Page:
Information security

Nelt avatar Nelt 26.08.2021.

Author: Milan Bukorović, Chief Technology Officer at Nelt Group

The Merriam-Webster Dictionary defines the Industrial Revolution as a rapid, major change in the economy (as in England in the late 18th century), marked by the general introduction of power-driven machinery or an important change in the prevailing types and methods of use of such machines. From the 18th century until today, we recognize a total of four Industrial Revolutions, of which the last one is occurring today.

The First Industrial Revolution used the power of water and steam to mechanize production. The Second used electricity to create mass production. The Third used electronics and information technology to automate production.

Now the Fourth Industrial Revolution presents a continuation of the third, digital revolution which has been taking place since the mid of last century. It is characterized by a combination of technologies blurring the boundaries between the physical, digital and biological spheres. It is a combination of artificial intelligence (AI), robotics, Internet of Things (IoT), 3D printing, genetic engineering, quantum computing and other technologies.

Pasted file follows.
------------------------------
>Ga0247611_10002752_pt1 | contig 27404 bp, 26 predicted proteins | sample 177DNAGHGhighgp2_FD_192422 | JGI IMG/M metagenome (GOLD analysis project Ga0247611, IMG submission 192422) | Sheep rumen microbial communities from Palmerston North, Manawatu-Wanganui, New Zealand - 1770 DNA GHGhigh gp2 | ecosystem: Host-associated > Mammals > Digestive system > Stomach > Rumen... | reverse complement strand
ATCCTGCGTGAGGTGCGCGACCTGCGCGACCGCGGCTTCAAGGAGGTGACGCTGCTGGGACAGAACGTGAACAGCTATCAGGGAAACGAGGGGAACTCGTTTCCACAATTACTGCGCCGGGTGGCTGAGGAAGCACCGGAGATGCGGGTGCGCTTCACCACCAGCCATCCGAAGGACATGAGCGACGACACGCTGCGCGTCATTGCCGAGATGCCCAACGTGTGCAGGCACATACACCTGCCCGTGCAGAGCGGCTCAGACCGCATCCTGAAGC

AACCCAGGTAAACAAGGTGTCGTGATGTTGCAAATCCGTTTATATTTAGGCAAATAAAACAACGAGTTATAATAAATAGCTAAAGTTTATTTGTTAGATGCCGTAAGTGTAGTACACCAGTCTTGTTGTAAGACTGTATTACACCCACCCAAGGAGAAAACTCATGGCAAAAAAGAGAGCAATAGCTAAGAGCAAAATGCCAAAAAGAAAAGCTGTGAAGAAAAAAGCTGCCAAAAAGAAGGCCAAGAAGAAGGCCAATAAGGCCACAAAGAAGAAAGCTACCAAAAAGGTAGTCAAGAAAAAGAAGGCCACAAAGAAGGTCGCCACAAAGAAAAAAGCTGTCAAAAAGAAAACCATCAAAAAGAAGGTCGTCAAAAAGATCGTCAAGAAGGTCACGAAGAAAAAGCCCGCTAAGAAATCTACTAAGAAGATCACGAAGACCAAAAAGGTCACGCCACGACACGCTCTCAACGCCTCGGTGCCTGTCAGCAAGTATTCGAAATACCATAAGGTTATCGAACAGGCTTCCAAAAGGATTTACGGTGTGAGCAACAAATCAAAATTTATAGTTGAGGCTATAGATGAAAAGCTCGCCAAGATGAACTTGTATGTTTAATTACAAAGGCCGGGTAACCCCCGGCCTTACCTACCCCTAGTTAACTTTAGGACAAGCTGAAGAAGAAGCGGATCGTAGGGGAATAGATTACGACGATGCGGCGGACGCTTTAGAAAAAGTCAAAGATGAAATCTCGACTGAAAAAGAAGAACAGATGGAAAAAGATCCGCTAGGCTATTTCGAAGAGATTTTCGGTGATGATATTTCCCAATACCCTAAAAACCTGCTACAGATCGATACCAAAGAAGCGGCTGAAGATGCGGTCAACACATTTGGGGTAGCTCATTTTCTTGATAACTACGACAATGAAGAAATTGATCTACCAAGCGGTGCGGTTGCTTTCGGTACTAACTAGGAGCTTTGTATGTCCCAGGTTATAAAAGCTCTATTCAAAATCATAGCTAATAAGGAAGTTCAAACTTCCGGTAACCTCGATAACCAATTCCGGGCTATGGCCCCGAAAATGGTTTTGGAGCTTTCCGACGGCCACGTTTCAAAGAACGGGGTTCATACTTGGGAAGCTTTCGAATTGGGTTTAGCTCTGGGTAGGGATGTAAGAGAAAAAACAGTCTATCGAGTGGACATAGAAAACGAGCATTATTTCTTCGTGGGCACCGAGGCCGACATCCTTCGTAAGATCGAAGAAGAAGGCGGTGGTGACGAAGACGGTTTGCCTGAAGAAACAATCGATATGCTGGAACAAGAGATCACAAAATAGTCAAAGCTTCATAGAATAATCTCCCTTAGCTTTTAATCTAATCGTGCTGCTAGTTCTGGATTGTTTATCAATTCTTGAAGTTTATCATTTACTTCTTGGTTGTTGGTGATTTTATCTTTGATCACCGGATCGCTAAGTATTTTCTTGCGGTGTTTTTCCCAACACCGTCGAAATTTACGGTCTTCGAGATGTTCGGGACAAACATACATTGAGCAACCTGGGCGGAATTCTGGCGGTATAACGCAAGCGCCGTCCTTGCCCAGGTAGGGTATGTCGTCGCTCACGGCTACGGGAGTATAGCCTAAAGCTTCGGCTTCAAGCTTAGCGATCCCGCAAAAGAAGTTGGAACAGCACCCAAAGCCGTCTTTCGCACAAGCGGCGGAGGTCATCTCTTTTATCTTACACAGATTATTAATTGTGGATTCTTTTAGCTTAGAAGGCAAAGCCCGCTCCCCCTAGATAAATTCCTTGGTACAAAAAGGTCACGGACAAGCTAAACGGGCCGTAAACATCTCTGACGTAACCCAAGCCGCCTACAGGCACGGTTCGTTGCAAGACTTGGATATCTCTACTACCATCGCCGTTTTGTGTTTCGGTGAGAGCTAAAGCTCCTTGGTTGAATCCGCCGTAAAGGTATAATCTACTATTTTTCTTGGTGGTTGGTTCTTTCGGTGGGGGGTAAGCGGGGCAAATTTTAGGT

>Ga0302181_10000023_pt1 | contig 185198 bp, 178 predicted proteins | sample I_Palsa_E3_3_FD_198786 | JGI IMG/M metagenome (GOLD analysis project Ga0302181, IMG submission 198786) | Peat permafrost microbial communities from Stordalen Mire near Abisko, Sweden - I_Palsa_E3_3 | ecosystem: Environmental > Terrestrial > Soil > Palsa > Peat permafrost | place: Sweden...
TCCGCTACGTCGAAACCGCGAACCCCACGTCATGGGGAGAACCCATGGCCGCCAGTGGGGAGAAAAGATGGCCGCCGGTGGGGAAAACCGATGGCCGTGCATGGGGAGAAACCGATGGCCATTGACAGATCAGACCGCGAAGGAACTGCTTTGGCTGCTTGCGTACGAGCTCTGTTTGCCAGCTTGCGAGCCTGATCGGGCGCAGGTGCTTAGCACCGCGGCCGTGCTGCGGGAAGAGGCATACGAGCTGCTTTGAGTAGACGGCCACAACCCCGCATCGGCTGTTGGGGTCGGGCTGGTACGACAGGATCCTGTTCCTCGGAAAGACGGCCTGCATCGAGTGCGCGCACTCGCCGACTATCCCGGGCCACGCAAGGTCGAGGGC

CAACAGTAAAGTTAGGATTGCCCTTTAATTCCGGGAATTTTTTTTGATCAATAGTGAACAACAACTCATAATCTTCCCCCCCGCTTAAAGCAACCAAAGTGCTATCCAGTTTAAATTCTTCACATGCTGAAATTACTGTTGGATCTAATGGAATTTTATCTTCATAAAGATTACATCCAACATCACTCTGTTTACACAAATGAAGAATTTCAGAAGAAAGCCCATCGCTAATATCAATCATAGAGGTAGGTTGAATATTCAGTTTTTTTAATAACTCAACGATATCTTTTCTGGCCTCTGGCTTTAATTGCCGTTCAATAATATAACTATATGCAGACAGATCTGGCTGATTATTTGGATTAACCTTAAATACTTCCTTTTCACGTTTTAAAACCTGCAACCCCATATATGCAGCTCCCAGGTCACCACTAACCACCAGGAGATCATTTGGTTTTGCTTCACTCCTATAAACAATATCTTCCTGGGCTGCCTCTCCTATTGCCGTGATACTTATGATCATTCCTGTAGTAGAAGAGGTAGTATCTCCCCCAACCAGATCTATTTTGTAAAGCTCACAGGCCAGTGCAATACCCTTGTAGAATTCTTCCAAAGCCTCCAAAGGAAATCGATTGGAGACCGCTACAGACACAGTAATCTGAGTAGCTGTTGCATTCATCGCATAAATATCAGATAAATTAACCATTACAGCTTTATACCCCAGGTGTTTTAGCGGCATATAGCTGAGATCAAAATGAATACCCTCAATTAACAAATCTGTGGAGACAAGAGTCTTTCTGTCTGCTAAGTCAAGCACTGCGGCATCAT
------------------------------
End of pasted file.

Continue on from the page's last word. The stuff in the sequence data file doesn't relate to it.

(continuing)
In view of its scope and complexity, the transformation will not be similar to what humanity has ever experienced before. We still do not know exactly how it will unfold, but one thing is clear: the response must be integrated and comprehensive, and include all global policy stakeholders, from the public and private sectors, the academic community and civil society.